In 1899, the N.D. Thompson Publishing Company of St Louis, New York, Chicago and Atlanta, published a two-volume pictorial entitled "Our Islands and their People". This substantial and beautiful work contains many rare early photos of Cárdenas and has the following to say about our city:
The city of Cárdenas, situated thirty miles distant from Matanzas, is perhaps the one striking example of modern progressiveness to be found in all the island of Cuba. Founded but seventy years ago--a truly recent birth for a Cuban city--it to-day posesses a population of 21,000 souls and many of the most substantial and creditable buildings on the island. The city is built on the shores of an extensive bay, twelve miles in length by 18 in breadth. Unfortunately, however, shoreward this body of water is so shallow that vessels of more than average draught are compelled to anchor upwards of a mile from land. For the accomodation of traffic, however, there are some twenty piers from 300 to 1,000 feet in length extending into comparatively deep water. The city is equipped with a substantially built aqueduct, whence an excellent water supply is conducted from a subterrenean river about a mile distant from the city, the abounding of such streams being one of the peculiarities of this particular province.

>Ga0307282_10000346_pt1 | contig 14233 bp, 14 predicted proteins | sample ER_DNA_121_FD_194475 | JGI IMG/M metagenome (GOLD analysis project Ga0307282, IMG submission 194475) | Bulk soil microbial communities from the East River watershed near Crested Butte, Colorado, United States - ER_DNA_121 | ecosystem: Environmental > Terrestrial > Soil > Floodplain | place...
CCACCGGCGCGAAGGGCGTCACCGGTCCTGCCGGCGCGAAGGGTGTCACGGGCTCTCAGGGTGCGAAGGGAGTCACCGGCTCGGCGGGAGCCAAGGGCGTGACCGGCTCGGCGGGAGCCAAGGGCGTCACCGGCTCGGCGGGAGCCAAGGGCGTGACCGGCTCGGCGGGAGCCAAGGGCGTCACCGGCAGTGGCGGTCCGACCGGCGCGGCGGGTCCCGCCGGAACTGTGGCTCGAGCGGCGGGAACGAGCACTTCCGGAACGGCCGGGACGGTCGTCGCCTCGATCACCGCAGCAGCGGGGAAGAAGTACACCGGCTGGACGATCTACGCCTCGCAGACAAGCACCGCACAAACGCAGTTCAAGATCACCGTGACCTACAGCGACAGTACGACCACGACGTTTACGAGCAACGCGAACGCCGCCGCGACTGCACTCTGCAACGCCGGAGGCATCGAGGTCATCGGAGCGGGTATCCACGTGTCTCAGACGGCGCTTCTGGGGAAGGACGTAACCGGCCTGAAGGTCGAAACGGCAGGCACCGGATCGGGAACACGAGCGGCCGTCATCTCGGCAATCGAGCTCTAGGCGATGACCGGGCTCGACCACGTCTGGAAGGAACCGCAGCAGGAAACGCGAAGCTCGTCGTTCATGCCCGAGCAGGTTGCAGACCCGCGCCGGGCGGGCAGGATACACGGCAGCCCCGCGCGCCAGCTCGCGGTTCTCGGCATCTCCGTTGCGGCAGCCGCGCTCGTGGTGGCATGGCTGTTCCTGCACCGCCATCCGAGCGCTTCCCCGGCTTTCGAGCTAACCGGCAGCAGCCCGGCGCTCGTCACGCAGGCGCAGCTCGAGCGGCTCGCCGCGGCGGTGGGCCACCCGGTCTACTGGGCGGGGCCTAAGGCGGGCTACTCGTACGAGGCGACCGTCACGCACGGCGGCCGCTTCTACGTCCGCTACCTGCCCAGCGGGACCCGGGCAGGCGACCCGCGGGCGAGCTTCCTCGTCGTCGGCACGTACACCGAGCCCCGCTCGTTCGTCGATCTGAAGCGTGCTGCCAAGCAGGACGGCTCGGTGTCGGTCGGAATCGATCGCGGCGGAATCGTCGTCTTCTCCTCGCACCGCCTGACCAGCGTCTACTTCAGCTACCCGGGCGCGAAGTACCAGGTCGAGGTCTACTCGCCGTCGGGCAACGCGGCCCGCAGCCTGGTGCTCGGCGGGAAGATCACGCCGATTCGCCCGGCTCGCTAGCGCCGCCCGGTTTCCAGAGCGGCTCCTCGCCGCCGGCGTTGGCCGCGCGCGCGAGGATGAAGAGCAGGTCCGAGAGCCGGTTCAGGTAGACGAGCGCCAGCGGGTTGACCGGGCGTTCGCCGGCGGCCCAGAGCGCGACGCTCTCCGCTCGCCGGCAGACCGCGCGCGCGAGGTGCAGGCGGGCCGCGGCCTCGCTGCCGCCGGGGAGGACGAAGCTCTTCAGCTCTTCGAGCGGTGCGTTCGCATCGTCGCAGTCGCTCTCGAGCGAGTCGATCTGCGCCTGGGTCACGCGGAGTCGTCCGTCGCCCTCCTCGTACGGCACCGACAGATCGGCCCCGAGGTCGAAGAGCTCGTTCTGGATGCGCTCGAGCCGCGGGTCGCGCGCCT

In addition to its superior water system Cárdenas is far in
the lead of other cities of its size in Cuba, and numbers among
other enterprises extensive soap and cotton manufactories and
several large breweries and distilleries. Cárdenas also derives
much of its importance from its traffic in asphalt, vast deposits
of which abound at the bottom of its immense harbor...
Our Islands and their People, 1899, N.D. Thompson
How about an 1860 Travel Book Description?